Monday, 8 September 2014
The Problem with Gospel Friendship
When we put two beautiful words like “gospel” and “friendship” together, our expectations can skyrocket–making the crash that much more painful.
Women are good at friendship. Typically more skilled at it than men. That’s why last week’s blog post proposed that gospel friendship among women has potential to strengthen not just us, but our churches.
“Perfect!” we think, “the gospel will guarantee my friendships will be sweet. This is going to be great!” And off we run to make new friends.
But wait. The gospel doesn’t prevent friendship problems, it solves them. In fact our friendships will reveal new problems for the gospel to solve.
The Main Problem
The main problem with friendship isn’t typically my friend, it’s me. I want what I want. It’s not just that my perspective is limited by my proximity to my own wants and needs, either.
My rebellion from God’s kingdom places me at the center of my universe. My internal map of life looks similar to the ones labeled “America from a New Yorker’s (or some other big city’s) point of view”– Manhattan looms large and the Great Plains aren’t so great.
So it is with friendship. I long for connection, but I want it on my own terms. Maybe I want to control it. My new friend might have different terms in mind. She might want the comfort of a friend. So:
- Person A –wants control, an arm’s length friendship. Why? Maybe for self-protection. Or she’s task oriented. Or she craves productivity. Or she has an idol of achievement.
- Person B–wants comfort, a bosom-buddy friend. Why? Maybe to immerse herself. Or she’s people oriented. Or she craves connection.Or she has an idol of people pleasing.
What’s it like if Person A and Person B try to form a friendship? Probably it will feel unequal. B is always initiating, A is often busy, B over apologizes, A gets irritated, etc.
You and I might not identify with either of these 2 descriptions. But we will have our own hidden motives that might spar with our friend’s expectations.
The Point of the Pain
Diagnosis aside, friendship problems hurt. Chances are if you’ve had a friendship blow up, it has become a defining date on your personal calendar. Even years later it may still be a tender spot.
Pain simply feels bad. Purposeless. But God has a point in the pain he brings into our lives. The Heidelberg Catechism puts it this way.
Q. What do you believe when you say “I believe in God, the Father Almighty, Creator of heaven and earth”?
A. …I trust God so much that I do not doubt he will provide whatever I need for body and soul, and will turn to my good whatever adversity he sends upon me in this sad world. …
How does God turn our friendship pain into good?
- He gets our attention.
- He forces us to seek help.
- He reveals our idols–and weakens or topples them.
- He exercises us in forgiveness.
- He brings us to hope in him alone as Savior.
The pain of a broken friendship drives the gospel more deeply into us.
Sin Isn’t the Last Word
Broken friendship isn’t merely a story of the good, the bad, and the ugly. No, the good news is that sin never has the last word. Even redemption isn’t the final word–restoration is.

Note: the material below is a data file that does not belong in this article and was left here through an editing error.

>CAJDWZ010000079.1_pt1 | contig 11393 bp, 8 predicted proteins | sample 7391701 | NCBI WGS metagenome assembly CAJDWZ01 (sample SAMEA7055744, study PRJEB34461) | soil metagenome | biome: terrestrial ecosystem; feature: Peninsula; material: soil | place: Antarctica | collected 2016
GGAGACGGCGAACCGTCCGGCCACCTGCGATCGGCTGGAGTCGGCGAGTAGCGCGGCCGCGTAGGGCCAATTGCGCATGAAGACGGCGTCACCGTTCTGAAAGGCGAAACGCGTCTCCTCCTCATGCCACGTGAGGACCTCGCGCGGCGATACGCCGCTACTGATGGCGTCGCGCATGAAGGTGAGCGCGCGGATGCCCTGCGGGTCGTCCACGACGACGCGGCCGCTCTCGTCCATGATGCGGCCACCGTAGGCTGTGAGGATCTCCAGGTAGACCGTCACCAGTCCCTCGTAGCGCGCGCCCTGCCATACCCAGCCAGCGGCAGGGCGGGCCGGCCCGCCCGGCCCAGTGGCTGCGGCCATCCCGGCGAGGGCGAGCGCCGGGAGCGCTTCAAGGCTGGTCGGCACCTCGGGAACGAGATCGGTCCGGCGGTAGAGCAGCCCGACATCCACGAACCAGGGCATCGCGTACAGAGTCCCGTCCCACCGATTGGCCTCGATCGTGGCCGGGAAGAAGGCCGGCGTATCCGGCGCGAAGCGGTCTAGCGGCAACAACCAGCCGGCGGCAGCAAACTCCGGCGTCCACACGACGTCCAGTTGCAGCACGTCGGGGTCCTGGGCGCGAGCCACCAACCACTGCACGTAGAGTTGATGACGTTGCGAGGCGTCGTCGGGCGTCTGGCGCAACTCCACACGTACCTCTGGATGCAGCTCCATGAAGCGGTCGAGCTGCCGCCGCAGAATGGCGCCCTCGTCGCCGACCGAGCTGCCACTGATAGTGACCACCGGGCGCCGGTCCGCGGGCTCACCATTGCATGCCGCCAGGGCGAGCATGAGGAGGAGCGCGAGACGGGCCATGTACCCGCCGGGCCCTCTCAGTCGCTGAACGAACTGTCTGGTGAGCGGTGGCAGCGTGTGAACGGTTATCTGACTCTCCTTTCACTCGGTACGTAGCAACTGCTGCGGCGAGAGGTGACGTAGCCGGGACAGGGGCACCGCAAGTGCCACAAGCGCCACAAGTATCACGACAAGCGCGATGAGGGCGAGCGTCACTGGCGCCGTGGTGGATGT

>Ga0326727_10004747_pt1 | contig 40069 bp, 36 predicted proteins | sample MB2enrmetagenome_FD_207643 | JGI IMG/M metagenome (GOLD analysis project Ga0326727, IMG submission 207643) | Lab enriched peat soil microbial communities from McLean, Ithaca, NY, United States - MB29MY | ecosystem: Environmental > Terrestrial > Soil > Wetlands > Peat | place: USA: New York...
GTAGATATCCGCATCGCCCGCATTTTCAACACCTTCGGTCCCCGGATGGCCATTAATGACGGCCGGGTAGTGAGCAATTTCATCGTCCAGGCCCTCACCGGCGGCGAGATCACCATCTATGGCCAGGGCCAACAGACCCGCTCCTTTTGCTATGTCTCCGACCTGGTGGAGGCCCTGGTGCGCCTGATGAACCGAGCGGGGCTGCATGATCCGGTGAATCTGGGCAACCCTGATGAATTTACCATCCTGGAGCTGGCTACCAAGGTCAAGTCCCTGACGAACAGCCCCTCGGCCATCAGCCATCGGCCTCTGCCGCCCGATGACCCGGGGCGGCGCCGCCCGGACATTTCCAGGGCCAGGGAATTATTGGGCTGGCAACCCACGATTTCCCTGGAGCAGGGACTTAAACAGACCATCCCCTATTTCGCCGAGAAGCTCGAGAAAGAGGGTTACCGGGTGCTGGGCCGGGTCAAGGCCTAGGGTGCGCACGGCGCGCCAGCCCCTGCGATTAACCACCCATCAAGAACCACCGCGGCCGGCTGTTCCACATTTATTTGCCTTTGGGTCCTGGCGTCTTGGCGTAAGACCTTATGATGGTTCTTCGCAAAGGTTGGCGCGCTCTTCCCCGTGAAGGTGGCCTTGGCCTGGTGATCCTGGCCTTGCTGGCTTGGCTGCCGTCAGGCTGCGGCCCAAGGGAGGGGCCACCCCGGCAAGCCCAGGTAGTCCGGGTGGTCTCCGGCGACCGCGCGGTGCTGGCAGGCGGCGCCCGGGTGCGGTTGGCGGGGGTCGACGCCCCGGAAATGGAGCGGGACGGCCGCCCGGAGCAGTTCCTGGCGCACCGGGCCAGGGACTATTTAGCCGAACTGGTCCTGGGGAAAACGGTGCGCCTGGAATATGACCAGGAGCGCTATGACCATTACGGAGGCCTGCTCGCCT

That’s because the story line of the Bible ends with a new creation. So will the story line of our friendship. Though we might not see the full and final version now, we do get hints that God is making all things–even this–new.
Take Peter, for example. Peter, Jesus’s failed friend. Peter, who boasted that he loved Jesus more than any of the others. Peter, who publicly vowed to die for Jesus, even after Jesus tried to tell him otherwise.
Of course, he didn’t. Worse, he denied even knowing him, 3 times. Worse yet, he broke the law of friendship:
Greater love has no one than this, that he lay down his life for his friend” (John 15:13).
But Jesus kept the law for him. He loved Peter all the way to death, even death on a cross. He hung on the cross as the “faithless friend” bearing the judgment that Peter deserved.
Then he rose.
The resurrection of Jesus is the beginning of the new creation. It is the beginning of all things being made new. The day Jesus appeared on the shore of Galilee (John 21) and told them for the second time to “put your nets on the other side” was the day he began to do that work in real time.
Three times Peter had denied his Friend. Three times Jesus called him to affirm his love. He restored Peter as a friend, an apostle, a shepherd of the sheep who would follow the risen Shepherd. But that’s not all.
Jesus also affirmed Peter’s good desire to die for his Friend. And he assured him that someday he would succeed in doing it.
“Truly, truly, I say to you, when you were young, you used to dress yourself and walk wherever you wanted, but when you are old, you will stretch out your hands, and another will dress you and carry you where you do not want to go” John 21:18.
Peter would not only die for Jesus, he would be crucified for him. This wasn’t a macabre foretelling, it was a promise.
The gospel restores friendship so that we become the friend we always wanted to be.
Are you more like Person A or Person B or maybe Person C?
Next week: The Practice of Friendship